“I really felt that if we could start engaging more senses, then you can connect with people in a completely different way as an artist because you’re trying to build an emotional connection and you’re trying to convey a message,” Kobs said. “My top priority is not ‘how can I print this and put it on the wall?’ but rather ‘how can I enable artists to connect with their collectors in ways that weren’t possible before?’

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As creators and collectors continue to find new ways to make art on the chain more accessible, museums and galleries around the world have slowly begun to embrace digitally native art collections.

Beyond viewing digital art in galleries, startups like Bright Moments allow collectors to be part of the art-making process.

Bright Moments has brick-and-mortar gallery locations in Berlin, London, Mexico City, New York, Venice, and Tokyo, and holds in-person events year-round in the six locations. It also has its own NFT collection, CryptoCitizens, which gives holders access to Bright Moments DAO – a decentralized community that can vote to decide which Bright Moments venue will host the next event.

Brougkr, a full-stack engineer at Bright Moments, told CoinDesk that a unique part of every Bright Moments event is that the artists and collectors get to stand in the same room to see their NFT minted and the art made for the first time.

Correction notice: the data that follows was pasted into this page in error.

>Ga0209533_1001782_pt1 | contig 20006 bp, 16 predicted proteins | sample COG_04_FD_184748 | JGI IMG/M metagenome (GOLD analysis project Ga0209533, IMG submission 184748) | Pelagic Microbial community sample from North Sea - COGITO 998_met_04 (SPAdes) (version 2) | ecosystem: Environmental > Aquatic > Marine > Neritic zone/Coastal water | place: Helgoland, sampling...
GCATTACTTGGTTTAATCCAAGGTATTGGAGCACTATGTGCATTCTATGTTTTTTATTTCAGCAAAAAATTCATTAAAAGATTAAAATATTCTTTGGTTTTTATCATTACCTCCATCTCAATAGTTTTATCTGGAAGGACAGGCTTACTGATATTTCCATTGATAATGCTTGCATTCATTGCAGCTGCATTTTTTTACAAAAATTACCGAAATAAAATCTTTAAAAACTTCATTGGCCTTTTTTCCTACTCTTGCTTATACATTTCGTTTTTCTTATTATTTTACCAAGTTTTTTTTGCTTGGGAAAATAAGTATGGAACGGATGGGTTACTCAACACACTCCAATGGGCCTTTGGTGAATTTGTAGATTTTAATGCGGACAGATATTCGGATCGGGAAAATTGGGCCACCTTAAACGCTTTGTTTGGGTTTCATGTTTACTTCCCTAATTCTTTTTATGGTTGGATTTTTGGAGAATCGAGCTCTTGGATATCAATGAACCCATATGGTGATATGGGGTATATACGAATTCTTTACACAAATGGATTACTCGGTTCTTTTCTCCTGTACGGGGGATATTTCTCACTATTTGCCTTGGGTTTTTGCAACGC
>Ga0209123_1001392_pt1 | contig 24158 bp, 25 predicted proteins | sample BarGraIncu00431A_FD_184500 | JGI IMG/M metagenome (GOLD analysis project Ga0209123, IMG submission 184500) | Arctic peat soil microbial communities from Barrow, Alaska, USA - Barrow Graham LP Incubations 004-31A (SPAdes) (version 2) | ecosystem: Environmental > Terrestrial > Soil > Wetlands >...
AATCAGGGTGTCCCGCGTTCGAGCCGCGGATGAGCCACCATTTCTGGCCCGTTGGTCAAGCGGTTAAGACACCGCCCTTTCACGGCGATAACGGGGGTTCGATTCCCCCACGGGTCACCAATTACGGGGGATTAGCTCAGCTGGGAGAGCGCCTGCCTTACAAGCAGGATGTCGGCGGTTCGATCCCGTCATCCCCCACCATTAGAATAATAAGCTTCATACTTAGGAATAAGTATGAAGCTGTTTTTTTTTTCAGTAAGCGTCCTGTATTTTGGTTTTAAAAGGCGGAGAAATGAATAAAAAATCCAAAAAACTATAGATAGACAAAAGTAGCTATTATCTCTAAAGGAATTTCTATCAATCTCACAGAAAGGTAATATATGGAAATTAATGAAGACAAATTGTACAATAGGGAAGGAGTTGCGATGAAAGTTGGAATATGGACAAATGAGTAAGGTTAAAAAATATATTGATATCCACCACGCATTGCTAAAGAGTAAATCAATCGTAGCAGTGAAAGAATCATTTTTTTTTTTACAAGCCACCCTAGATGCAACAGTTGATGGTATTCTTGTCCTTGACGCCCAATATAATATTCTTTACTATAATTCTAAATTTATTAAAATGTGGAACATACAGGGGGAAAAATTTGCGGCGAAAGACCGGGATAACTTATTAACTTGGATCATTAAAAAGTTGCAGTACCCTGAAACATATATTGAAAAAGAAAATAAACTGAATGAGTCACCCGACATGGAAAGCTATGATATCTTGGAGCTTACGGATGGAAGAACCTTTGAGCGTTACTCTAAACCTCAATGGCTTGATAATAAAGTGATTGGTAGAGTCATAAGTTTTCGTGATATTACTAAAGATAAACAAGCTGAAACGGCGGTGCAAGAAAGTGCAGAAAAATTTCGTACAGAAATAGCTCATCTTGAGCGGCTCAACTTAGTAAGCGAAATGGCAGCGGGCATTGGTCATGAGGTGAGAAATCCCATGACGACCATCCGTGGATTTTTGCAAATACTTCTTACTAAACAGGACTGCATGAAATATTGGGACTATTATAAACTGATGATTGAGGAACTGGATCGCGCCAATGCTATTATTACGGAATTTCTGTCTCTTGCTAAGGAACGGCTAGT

“It’s such a beautiful moment to be able to watch unfold in real time, to see the culmination of an artist’s work and all the time and energy they put into the algorithm to create the collection,” Brougkr said.

Christie’s Sebastian Sanchez said that while NFT art is attracting Web3-native buyers, more “traditional” art collectors are starting to see real value in the space.

“The majority of people who walk through our halls and galleries in New York are ‘traditional’ customers, so they are non-NFT people who are seeing this art for the first time, and I think that’s great,” he said. “The value of digital art is almost equal to the idea of ​​owning it and the idea of ​​loving it.”

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Andre O’Shea, an NFT artist and animator who uses artificial intelligence (AI) in his practice, told CoinDesk that the definition of art continues to evolve through NFTs.

“I grew up watching film, TV and animation as art. So when I see NFTs and digital art becoming more popular to display, it feels like a natural progression,” said O’Shea. “Our world is increasingly digital, so our art should be too.”

Auguste Wibo, a pseudonymous NFT artist who has participated in the Wild residency program, told CoinDesk that art has historically reflected the cultural zeitgeist, which now demands NFT representation. When he experiences art, he believes the context is as important as the content.

“Museums have a responsibility to tell these stories,” Wibo said. “Whether it’s AI or the algorithms behind these new pieces that galleries are showing, they reflect our time and that will be very interesting to observe in context with pieces from the past.”

And like expensive works of art hidden away from the public, Wibo noted the importance of pulling rare NFTs out of digital storage and inviting everyone—not just the ultra-rich—to experience them.

“It’s not just expensive NFTs that are kept behind closed doors – very expensive physical art will likely never be seen by the public and only enjoyed by private collectors or institutes,” Wibo said. “There’s a long way to go before both mediums are considered equal, so it’s important to push digital art in front of non-crypto natives to educate viewers.”